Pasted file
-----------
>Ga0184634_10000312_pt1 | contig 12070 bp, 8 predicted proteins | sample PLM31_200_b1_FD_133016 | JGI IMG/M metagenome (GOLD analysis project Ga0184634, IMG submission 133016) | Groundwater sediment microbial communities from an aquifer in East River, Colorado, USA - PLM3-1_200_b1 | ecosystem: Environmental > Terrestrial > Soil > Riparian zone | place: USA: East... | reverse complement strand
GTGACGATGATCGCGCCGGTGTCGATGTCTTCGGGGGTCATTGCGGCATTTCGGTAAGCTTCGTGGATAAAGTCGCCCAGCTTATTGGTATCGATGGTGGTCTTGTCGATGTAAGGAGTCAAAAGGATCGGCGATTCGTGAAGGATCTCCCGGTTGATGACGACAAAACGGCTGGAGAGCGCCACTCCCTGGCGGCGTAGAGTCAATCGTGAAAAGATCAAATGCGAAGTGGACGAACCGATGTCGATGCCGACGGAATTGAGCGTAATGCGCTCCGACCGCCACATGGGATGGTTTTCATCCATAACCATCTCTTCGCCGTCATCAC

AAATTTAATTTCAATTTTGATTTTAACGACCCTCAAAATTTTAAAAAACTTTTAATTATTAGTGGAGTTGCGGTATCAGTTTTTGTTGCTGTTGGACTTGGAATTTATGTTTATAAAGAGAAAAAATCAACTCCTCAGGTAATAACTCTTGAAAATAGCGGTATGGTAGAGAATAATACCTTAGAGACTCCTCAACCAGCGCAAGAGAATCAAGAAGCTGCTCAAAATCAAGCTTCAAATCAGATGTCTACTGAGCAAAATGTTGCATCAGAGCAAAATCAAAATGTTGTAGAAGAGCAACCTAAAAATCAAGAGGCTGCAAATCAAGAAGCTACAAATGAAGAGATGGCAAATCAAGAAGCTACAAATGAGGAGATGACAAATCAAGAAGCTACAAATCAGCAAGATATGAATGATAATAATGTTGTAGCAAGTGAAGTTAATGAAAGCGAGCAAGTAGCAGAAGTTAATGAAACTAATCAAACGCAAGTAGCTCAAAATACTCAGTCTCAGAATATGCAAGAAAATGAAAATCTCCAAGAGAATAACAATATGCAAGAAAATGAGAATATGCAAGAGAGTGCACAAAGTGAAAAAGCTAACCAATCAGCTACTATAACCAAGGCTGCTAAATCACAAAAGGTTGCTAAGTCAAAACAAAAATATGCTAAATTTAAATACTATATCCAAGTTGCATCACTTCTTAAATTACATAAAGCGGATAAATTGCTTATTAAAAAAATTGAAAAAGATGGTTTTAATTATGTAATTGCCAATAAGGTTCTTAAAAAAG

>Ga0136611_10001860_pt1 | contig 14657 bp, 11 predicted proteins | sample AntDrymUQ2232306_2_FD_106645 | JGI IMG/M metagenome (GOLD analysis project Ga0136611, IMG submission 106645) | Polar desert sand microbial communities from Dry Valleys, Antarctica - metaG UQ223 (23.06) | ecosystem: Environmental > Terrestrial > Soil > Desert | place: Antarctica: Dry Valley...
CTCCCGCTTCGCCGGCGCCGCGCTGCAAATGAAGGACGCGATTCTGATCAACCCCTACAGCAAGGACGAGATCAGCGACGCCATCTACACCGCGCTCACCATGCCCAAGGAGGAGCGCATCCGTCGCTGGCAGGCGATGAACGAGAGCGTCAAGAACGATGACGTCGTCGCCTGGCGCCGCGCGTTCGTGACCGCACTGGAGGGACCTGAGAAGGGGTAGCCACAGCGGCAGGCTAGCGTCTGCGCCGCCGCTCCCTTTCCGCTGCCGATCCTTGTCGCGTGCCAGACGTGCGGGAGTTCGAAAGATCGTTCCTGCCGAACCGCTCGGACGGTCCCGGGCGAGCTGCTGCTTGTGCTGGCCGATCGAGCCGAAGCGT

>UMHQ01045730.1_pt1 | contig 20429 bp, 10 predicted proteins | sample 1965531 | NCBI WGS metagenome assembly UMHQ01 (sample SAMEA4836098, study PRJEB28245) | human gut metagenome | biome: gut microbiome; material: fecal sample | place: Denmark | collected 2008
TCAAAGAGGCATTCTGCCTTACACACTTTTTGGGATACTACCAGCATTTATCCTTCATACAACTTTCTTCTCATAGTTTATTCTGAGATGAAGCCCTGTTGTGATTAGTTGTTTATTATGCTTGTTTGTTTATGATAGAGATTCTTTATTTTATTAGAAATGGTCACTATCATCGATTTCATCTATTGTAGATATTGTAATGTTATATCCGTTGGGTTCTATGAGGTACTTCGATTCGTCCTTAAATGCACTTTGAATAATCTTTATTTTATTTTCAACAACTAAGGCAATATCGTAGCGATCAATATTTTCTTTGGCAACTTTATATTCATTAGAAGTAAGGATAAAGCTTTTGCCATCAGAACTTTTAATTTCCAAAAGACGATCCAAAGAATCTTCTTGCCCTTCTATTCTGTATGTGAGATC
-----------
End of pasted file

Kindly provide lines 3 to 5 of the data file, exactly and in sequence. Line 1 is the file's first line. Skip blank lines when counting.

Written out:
AAATTTAATTTCAATTTTGATTTTAACGACCCTCAAAATTTTAAAAAACTTTTAATTATTAGTGGAGTTGCGGTATCAGTTTTTGTTGCTGTTGGACTTGGAATTTATGTTTATAAAGAGAAAAAATCAACTCCTCAGGTAATAACTCTTGAAAATAGCGGTATGGTAGAGAATAATACCTTAGAGACTCCTCAACCAGCGCAAGAGAATCAAGAAGCTGCTCAAAATCAAGCTTCAAATCAGATGTCTACTGAGCAAAATGTTGCATCAGAGCAAAATCAAAATGTTGTAGAAGAGCAACCTAAAAATCAAGAGGCTGCAAATCAAGAAGCTACAAATGAAGAGATGGCAAATCAAGAAGCTACAAATGAGGAGATGACAAATCAAGAAGCTACAAATCAGCAAGATATGAATGATAATAATGTTGTAGCAAGTGAAGTTAATGAAAGCGAGCAAGTAGCAGAAGTTAATGAAACTAATCAAACGCAAGTAGCTCAAAATACTCAGTCTCAGAATATGCAAGAAAATGAAAATCTCCAAGAGAATAACAATATGCAAGAAAATGAGAATATGCAAGAGAGTGCACAAAGTGAAAAAGCTAACCAATCAGCTACTATAACCAAGGCTGCTAAATCACAAAAGGTTGCTAAGTCAAAACAAAAATATGCTAAATTTAAATACTATATCCAAGTTGCATCACTTCTTAAATTACATAAAGCGGATAAATTGCTTATTAAAAAAATTGAAAAAGATGGTTTTAATTATGTAATTGCCAATAAGGTTCTTAAAAAAG

>Ga0136611_10001860_pt1 | contig 14657 bp, 11 predicted proteins | sample AntDrymUQ2232306_2_FD_106645 | JGI IMG/M metagenome (GOLD analysis project Ga0136611, IMG submission 106645) | Polar desert sand microbial communities from Dry Valleys, Antarctica - metaG UQ223 (23.06) | ecosystem: Environmental > Terrestrial > Soil > Desert | place: Antarctica: Dry Valley...
CTCCCGCTTCGCCGGCGCCGCGCTGCAAATGAAGGACGCGATTCTGATCAACCCCTACAGCAAGGACGAGATCAGCGACGCCATCTACACCGCGCTCACCATGCCCAAGGAGGAGCGCATCCGTCGCTGGCAGGCGATGAACGAGAGCGTCAAGAACGATGACGTCGTCGCCTGGCGCCGCGCGTTCGTGACCGCACTGGAGGGACCTGAGAAGGGGTAGCCACAGCGGCAGGCTAGCGTCTGCGCCGCCGCTCCCTTTCCGCTGCCGATCCTTGTCGCGTGCCAGACGTGCGGGAGTTCGAAAGATCGTTCCTGCCGAACCGCTCGGACGGTCCCGGGCGAGCTGCTGCTTGTGCTGGCCGATCGAGCCGAAGCGT